Please Note: Blog posts are not selected, edited or screened by Seeking Alpha editors.

NFP Numbers Again Provide Trading Volatility

Once again the Non-Farm Payroll again satisfied the thrill seekers trading in the forex markets.  Non farm payrolls rose 151,000, far in excess of the anticipated 70,000 increase.  Further, the report stated that the Gov overestimated August and September job losses by 110,000.  This means there are ten straight months of private sector job growth.  Since the beginning of the recession, however, we lost 8.4 million jobs and have since recovered only 874,000. 

Unemployment remained unchanged at 9.6%, but examination of the details makes the positive headlines suspect.  Tyler Durden in a post on Zero Hedge reported:

"Labor Force Participation Rate Drops To 25 Year Low, At 64.5%
The inverse silver lining to today's jobs report that will be lost in the shuffle of what is perceived as a good NFP (despite consistent initial jobless claims of around 450K, which means that either there is a massive data error, or the rate of job creation has somehow surged) is that labor force participation has now dropped to the lowest rate it has been since 1984, at 64.5%. Assuming a reversion to the long-term average participation rate of 66%, means that the civilian labor force is in reality 157.4 million as opposed to the disclosed 153.9 million, a delta of 3.5 million currently unaccounted for. Maybe someone can ask the president during his imminent press conference what happened to the unemployed population, which would have been 18.3 if this labor force delta was incorporated, resulting in an unemployment rate of 11.6%."

There was some encouraging news from Main Street yesterday.  Last month October vehicle sales was up by 13.4%, the increase because the sales of light trucks increased by 23.5%.  According to Auto Nation Chairman and CEO Mike Jackson this is an early indicator the economy is improving.  He says:

"I've always said, when you want to know when this economy is going to turn, just watch the pickup sales. All those sales are small businesses and entrepreneurs, and when they see the prospect for better business, they're going to go out and finally buy a new pickup truck. So this is a key indicator of what's going on in the U.S. economy. This is small business America saying that the worst is over, I see opportunities in the future, I feel confident enough to go out and buy a new truck."

Is the dollar selling over?

So the economy is slowly showing recovery signs.  The anticipation and drama ahead of Bernanke's QEII is over.  Does this mean the USD is due for a sustained rally or is today just a relief rally, orpossible profit taking after a couple of really bad months?  Certainly there comes a price when all the bad news is discounted, but this is never known until well after the event.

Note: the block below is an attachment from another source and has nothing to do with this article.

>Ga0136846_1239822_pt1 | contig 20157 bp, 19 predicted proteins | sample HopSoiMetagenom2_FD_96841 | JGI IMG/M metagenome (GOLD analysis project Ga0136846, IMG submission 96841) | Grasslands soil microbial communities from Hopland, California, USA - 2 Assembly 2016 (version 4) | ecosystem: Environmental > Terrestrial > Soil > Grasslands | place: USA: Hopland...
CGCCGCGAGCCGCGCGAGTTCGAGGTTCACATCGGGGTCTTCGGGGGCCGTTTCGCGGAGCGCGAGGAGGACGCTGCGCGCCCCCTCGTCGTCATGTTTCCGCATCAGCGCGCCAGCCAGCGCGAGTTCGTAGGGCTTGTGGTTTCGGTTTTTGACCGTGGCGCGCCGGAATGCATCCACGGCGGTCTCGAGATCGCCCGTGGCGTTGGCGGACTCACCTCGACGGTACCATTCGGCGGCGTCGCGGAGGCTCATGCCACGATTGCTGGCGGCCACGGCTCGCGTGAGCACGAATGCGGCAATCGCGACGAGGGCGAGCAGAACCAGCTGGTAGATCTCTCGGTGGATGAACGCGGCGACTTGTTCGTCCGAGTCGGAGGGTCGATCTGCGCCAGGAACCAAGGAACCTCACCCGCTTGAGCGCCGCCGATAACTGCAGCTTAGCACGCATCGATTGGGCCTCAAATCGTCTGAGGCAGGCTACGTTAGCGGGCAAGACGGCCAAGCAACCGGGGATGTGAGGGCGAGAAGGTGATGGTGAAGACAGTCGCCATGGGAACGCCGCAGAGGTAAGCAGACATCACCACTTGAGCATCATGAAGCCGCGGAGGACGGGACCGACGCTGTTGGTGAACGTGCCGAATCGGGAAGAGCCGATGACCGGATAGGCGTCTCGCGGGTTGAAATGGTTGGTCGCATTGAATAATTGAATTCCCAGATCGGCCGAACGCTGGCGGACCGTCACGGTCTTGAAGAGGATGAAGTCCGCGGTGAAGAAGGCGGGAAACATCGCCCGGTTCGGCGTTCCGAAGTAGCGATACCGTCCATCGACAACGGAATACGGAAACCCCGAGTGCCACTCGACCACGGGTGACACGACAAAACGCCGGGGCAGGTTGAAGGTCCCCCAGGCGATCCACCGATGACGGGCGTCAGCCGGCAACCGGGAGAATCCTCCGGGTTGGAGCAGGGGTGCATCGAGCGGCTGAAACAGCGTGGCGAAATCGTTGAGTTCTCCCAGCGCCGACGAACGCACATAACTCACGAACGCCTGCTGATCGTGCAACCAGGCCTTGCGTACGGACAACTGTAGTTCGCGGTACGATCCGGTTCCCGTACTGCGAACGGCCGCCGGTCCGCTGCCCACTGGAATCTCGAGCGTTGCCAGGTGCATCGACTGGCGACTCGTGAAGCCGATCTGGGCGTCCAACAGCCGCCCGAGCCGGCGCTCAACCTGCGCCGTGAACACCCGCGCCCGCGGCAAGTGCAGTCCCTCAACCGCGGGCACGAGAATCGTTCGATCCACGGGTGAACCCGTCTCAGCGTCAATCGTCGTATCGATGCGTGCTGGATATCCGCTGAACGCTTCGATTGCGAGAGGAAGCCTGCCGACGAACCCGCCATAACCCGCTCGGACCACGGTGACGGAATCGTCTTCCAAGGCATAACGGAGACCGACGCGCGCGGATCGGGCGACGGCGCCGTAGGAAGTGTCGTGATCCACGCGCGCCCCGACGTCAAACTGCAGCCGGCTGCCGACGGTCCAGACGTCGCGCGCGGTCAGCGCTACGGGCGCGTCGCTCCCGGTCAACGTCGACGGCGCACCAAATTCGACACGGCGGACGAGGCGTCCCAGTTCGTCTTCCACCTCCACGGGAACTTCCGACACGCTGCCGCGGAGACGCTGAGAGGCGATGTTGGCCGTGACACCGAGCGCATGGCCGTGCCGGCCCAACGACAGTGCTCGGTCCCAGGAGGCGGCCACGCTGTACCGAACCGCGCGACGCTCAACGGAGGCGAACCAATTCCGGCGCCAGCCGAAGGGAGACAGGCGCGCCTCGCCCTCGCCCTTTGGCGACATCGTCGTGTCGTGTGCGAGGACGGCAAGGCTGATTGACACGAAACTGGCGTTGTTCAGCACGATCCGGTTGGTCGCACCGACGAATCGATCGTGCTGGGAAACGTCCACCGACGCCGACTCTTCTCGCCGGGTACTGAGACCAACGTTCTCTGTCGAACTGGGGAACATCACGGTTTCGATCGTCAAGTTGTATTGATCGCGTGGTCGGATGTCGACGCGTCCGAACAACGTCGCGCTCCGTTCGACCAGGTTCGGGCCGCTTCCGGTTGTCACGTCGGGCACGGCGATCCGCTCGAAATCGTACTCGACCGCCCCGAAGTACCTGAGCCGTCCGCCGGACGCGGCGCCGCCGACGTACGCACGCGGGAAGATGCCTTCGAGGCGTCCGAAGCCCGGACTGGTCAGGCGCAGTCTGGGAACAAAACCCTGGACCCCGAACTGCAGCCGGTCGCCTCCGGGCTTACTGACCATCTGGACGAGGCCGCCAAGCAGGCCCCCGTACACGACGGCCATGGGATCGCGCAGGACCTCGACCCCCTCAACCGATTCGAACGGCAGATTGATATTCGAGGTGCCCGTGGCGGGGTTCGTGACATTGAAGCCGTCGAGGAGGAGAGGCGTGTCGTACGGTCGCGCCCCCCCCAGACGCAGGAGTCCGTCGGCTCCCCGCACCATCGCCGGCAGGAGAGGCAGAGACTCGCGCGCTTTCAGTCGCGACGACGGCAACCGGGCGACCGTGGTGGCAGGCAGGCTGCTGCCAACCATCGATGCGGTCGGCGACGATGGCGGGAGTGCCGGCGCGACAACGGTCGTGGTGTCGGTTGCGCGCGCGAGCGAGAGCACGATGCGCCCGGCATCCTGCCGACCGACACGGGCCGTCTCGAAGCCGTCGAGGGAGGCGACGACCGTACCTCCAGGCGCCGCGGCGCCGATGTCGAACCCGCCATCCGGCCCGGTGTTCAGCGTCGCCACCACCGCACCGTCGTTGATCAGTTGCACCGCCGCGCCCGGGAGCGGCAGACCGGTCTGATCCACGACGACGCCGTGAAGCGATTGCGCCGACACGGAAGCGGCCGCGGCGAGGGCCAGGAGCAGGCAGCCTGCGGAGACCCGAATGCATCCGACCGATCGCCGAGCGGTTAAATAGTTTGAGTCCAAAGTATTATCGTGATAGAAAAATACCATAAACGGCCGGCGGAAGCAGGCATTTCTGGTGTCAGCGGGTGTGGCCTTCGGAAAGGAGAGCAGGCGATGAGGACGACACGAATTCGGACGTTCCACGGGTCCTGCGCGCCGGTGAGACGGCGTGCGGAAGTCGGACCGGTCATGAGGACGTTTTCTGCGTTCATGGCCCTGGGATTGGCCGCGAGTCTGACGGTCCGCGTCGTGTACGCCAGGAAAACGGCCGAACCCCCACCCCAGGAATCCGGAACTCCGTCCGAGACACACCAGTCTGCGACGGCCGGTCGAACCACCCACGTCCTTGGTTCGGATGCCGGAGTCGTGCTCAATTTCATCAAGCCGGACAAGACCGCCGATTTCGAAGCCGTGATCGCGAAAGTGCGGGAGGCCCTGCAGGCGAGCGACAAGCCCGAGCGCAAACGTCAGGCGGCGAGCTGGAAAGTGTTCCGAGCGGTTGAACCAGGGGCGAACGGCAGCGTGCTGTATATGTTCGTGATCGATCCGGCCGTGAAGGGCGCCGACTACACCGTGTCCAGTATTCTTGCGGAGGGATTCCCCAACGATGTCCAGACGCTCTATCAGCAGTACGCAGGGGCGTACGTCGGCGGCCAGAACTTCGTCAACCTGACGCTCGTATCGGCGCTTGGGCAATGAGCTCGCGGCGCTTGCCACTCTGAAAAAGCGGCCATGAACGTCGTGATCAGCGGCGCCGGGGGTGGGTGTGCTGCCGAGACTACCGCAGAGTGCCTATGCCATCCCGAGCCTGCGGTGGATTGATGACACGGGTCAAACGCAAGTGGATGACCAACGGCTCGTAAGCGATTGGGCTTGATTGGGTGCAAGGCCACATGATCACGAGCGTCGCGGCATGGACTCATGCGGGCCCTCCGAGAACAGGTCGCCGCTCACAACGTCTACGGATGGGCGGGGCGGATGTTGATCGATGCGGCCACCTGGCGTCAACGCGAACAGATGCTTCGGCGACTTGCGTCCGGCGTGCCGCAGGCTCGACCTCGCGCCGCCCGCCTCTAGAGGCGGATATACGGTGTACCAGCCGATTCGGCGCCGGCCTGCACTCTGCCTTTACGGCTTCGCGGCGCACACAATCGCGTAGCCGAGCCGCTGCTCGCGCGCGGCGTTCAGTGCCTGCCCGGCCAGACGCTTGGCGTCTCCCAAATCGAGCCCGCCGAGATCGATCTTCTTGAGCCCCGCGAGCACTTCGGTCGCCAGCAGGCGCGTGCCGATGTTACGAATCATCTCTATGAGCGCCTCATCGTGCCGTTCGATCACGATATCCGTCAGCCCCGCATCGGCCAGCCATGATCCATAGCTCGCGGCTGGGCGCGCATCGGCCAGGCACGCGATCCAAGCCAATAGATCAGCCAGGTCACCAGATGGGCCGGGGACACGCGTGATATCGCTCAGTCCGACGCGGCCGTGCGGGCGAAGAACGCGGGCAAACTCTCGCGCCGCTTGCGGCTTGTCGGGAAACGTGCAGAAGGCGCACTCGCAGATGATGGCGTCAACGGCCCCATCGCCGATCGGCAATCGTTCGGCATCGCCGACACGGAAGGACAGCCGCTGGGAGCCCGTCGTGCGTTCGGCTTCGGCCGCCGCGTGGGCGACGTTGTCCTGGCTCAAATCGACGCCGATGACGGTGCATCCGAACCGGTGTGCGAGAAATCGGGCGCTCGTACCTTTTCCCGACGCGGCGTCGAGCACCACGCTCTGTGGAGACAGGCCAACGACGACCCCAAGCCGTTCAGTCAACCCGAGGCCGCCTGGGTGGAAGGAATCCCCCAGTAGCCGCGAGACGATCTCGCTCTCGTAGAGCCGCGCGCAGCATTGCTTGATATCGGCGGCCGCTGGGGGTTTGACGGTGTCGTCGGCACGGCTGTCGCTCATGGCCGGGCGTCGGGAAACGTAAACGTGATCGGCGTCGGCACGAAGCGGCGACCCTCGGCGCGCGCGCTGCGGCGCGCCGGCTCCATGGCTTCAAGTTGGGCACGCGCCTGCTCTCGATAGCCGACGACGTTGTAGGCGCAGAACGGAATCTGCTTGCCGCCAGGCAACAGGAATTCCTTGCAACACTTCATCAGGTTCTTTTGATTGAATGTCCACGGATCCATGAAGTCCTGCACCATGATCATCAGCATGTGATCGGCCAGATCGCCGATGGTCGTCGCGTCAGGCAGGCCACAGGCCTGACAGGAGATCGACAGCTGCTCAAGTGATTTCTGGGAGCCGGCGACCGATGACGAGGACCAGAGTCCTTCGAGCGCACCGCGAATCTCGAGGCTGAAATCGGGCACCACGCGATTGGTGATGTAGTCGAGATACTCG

Central bankers cannot be a happy lot with Bernanke's latest QEII caper.  Collectively they hold a little over 60% of their reserve currencies in US dollars, and the guy in charge of the US money supply, for claimed domestic stimulation purposes, has chosen to increase the USD supply by around a Trillion.  Like everything, a larger supply means a lower price.

But, is it possible that the forex markets collective abhorrence of the USD caused the value of the euro to become overvalued?  Today's euro economic news was a disappointment.  Retail sales came in -0.2% worse than the +0.3% expected and the German factory orders -4.0% were much less than the +o.5% anticipated.

Europe's debt remains a problem.  This week Russia removed Irish and Spanish debt from their buy list.  The price of credit default swaps in Greece, Ireland and Portugal has climbed as investors fear the worst.  What about China who bought large amounts of Greek and Irish paper.  With the higher euro versus the yuan (pegged to the USD) will they not be tempted to make some bond sales of their euro denominated inventory?

The euro may be vulnerable to further selling, but do we really want to buy the USD against it?  Perhaps selling the euro, and buying the Swiss franc, Europe's safe haven currency has some merit.  The pair has sold off from the recent high of 1.38, but there are some negative technical indicators suggesting lower levels.  Ideally a sell in the 1.36 area with a stop above 1.38 looks like a plan should the pair recovery next week.

Author: Ralph Shell - ForexRazor Analyst - Graduated from a small Ohio liberal arts college. Graduate studies in economics and history at Duke University. Ten years experience trading cash commodities in domestic and export markets. Former commodity analyst with Merrill Lynch in Chicago. Member of and floor trader at the Chicago Board of Trade for 18 years.

Actions: E-mail | Permalink | Kick it! | DZone it! |
Post Rating 12345

Disclosure: no positions